Immediately after the resumption Chester had a spin coming out of Druids, leaving him some distance back from the others. By lap 2 of the restarted contest, Gamski had passed I’Anson and was sitting menacingly on the rear quarters of the leading 512.

Two laps later Gamski took the lead from Cosby and, just to add interest, Mike Reeder seemed to move to his left as he exited Druids, found a car in his way, and spun off harmlessly onto the grass verge.

Gamski now seemed to have the race in his pocket, increasing the distance to Cosby who in turn was outpacing I’Anson and the battling duo of Mogridge and Simpson. Taylor came into the pits with fuel starvation. It was on lap 11 that Mogridge squeezed past I’Anson to take third position, some ten seconds behind the race leader. Once in front, Tim outpaced his pursuers by about two or three seconds a lap – in fact he was the fastest man on the track, lapping quicker than Gamski, the leader.

On lap 14, Taylor rejoined the race after a long visit to the pits to reconnect his fuel pumps, albeit nine laps in arrears. Chester was unaware of this deficit and thought he was still racing John for position. He tried to speed up but only succeeded in ploughing into the gravel at Paddock Hill after setting his fastest race lap.

At the end, Gamski took the flag some 4.5 seconds ahead of Cosby, with Mogridge taking third, only 1.4 seconds behind the growling 512. Then, at a decent distance, it was I’Anson with Reeder bringing up the rear. Taylor, still nine laps in arrears, was not classified as a finisher.

Race Two

The ‘walking wounded’ had only a short time to sort out their woes before the second Ferrari race was called up just before 5.30. Tim Mogridge had experienced clutch slip and was not too confident about R2. Taylor had more serious difficulties, his GT4 now only having three relevant gears. Mike Sweeney beavered away and removed the undamaged reverse and first speed gears to give John some useful ratios, although only just in the nick of time as the cars were summoned to the collecting area.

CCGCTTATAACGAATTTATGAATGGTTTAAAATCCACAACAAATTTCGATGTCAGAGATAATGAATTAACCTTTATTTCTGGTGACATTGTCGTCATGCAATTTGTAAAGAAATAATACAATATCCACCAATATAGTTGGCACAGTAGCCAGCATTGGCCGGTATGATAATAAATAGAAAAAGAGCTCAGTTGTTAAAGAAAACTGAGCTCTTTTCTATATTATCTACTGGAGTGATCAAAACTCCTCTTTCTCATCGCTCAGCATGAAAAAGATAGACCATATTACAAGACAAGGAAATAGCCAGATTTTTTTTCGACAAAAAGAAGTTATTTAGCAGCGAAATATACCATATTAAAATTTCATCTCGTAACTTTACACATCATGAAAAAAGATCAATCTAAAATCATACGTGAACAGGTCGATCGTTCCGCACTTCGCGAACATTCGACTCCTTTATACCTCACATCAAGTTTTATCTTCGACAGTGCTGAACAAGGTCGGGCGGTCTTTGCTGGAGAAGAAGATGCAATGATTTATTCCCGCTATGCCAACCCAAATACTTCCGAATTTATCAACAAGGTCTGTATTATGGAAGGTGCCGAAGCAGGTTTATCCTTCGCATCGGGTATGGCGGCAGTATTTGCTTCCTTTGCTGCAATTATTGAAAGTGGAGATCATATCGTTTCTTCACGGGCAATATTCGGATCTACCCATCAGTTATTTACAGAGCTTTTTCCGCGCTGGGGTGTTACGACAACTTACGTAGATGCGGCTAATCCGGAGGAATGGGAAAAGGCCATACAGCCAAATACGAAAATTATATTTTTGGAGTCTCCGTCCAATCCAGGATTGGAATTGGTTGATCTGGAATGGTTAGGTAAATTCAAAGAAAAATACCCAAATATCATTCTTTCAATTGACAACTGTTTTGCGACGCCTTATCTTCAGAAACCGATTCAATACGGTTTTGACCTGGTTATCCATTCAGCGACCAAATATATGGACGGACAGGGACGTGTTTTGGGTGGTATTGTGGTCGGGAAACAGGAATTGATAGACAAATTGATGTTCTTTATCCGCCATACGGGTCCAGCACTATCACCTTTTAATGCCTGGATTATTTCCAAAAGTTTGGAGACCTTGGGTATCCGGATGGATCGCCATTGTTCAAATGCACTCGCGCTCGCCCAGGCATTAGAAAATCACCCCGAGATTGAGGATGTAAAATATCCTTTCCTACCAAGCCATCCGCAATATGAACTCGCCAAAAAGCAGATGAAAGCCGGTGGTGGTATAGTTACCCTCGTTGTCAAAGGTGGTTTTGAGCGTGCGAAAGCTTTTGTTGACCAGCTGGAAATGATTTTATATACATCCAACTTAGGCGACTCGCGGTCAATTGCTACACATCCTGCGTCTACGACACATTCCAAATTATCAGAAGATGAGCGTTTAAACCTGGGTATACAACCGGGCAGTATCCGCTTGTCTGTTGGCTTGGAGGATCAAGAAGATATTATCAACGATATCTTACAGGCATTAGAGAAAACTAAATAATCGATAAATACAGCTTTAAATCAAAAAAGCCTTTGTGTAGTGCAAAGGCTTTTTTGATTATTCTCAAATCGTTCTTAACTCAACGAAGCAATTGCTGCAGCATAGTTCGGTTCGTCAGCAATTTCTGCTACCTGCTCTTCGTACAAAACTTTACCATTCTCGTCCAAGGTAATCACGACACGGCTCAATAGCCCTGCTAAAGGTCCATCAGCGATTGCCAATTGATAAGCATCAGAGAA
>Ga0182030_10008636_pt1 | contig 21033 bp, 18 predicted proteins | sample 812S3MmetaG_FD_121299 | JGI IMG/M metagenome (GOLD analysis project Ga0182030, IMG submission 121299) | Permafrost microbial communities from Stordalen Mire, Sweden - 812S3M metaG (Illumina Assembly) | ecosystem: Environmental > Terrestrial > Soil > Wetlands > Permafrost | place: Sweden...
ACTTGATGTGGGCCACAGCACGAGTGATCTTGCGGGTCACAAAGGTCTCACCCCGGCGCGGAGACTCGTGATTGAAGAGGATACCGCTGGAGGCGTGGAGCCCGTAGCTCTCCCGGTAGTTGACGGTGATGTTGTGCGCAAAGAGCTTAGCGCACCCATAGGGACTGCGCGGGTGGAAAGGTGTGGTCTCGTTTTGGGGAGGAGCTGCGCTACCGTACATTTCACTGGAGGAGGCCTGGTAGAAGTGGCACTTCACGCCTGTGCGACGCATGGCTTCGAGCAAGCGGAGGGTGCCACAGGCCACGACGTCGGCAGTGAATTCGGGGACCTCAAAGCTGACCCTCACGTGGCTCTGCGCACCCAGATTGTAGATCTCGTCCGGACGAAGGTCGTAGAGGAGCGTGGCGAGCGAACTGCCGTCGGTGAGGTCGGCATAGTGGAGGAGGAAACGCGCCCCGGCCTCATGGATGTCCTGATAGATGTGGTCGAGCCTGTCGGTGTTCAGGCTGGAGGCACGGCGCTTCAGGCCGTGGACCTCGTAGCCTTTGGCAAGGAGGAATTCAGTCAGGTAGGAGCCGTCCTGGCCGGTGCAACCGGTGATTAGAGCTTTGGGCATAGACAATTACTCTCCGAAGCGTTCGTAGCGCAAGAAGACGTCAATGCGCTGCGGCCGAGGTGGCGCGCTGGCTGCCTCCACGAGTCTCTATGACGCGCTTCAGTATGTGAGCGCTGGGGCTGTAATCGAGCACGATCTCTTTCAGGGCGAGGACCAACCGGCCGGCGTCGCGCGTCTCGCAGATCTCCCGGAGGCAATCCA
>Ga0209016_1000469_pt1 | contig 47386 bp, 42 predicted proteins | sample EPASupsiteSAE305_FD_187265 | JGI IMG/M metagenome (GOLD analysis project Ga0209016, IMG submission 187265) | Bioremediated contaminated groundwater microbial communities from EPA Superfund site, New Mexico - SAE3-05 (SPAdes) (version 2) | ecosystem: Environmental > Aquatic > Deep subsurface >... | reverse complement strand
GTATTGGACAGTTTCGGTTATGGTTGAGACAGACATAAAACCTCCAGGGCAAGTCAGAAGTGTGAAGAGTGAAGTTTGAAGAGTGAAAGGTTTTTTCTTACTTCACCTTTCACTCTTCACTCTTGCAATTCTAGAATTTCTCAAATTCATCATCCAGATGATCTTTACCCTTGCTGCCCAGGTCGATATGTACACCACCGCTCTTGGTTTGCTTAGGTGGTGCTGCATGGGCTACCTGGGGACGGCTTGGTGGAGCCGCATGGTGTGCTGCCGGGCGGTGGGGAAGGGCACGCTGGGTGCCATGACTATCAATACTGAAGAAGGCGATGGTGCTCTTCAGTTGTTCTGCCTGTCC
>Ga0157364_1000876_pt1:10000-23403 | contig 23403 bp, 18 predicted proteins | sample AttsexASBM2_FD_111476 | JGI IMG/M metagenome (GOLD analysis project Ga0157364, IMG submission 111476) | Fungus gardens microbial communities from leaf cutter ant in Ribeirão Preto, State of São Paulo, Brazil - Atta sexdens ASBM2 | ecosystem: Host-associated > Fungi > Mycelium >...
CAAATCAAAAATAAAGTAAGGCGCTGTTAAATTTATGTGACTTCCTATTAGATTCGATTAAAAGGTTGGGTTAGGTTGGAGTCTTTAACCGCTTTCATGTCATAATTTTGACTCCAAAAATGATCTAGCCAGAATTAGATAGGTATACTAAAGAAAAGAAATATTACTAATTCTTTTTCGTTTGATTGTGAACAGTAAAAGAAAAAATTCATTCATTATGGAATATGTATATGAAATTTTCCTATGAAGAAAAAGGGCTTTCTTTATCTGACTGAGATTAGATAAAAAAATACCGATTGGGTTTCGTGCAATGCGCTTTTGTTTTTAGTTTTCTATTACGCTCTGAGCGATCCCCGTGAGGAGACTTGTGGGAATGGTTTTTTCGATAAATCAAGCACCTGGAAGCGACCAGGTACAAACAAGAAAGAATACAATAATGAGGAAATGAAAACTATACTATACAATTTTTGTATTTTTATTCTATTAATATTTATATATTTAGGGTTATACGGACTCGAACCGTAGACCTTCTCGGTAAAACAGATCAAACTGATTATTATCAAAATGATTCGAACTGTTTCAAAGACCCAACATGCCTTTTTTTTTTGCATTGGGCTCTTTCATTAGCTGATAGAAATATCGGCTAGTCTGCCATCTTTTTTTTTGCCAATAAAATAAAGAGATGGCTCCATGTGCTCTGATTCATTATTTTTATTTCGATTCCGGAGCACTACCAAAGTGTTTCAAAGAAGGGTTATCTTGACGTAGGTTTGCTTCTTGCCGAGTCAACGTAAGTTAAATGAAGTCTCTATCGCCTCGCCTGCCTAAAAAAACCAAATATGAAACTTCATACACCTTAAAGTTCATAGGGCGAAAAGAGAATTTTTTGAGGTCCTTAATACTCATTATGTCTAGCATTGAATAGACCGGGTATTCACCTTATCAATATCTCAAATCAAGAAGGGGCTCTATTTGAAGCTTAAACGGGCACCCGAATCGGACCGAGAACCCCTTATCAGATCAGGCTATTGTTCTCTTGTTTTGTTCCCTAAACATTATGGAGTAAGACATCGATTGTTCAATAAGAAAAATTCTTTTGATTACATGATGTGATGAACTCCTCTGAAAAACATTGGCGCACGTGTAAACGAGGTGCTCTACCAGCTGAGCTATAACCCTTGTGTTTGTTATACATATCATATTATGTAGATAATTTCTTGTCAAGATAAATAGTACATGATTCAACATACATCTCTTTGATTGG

The original qualifying order was again used for the grid for R2 which meant Gamski was again at the back and Cosby was on pole. The only absentee was Nicky Paul-Barron, who was now on his way home with his GT4 strapped to his trailer.

The pace car pulled into the pit lane, the lights went out, and the crowd were again entertained by the Cosby 512 powering into the lead from a rejuvenated I’Anson. In close company were the rest of the pack, in the order Mogridge – Simpson – Taylor – Reeder – Gamski – Chester.

The next lap saw I’Anson spinning his second place away at Clearways, promoting a very determined Taylor up into second, anxious to make up for his bad luck in R1. Mogridge, with an increasing amount of clutch slip, was holding on to third but coming under attack from Gamski as the latter moved through the pack from his start at the back of the field.

It was clear that this time Cosby meant business. Gamski had moved up to second spot but was unable to match the leader’s lap times. The best that Witt could do would only bring him within 14 seconds or so of Cosby, and it wasn’t enough.

Then we thought Alan’s race was possibly over as plumes of steam were seen from the rear of his 512. His speed wasn’t affected and we wondered if the engine would last the distance. It did, and he brought the car over the line to record his first victory (and the first for a ‘S’ class car) in the series.

Witt Gamski finished in the runner-up position, notching up his second class victory of the afternoon. John Taylor made up for his previous disappointment by taking third, just ahead of Mike Reeder and Tim Mogridge – these three being covered by just a couple of seconds.

The trophies for both races were presented by Marcia Cosby in a simple but energetic ceremony. It had been an eventful day but clearly the drivers had enjoyed themselves. With more participants, the series could be a howling success, so we’ve decided to give it one more year. All you owners of eligible cars – start howling!

With thanks to Anne & John Swift for the race info and MST for the results.

Click here for

Click here to return to the Ferrari formula classic page.

* *